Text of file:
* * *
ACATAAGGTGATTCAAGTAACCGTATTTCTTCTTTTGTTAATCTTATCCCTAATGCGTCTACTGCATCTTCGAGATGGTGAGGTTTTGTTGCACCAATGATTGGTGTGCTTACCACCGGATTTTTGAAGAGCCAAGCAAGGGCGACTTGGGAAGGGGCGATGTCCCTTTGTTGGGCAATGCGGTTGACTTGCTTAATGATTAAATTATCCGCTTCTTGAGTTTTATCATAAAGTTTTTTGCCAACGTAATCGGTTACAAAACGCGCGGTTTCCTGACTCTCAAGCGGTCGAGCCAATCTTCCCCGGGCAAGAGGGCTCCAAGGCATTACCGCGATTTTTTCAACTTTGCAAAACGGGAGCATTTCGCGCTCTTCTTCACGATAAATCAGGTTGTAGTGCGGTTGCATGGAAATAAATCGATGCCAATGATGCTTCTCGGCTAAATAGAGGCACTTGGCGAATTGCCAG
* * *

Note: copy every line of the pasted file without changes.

ACATAAGGTGATTCAAGTAACCGTATTTCTTCTTTTGTTAATCTTATCCCTAATGCGTCTACTGCATCTTCGAGATGGTGAGGTTTTGTTGCACCAATGATTGGTGTGCTTACCACCGGATTTTTGAAGAGCCAAGCAAGGGCGACTTGGGAAGGGGCGATGTCCCTTTGTTGGGCAATGCGGTTGACTTGCTTAATGATTAAATTATCCGCTTCTTGAGTTTTATCATAAAGTTTTTTGCCAACGTAATCGGTTACAAAACGCGCGGTTTCCTGACTCTCAAGCGGTCGAGCCAATCTTCCCCGGGCAAGAGGGCTCCAAGGCATTACCGCGATTTTTTCAACTTTGCAAAACGGGAGCATTTCGCGCTCTTCTTCACGATAAATCAGGTTGTAGTGCGGTTGCATGGAAATAAATCGATGCCAATGATGCTTCTCGGCTAAATAGAGGCACTTGGCGAATTGCCAG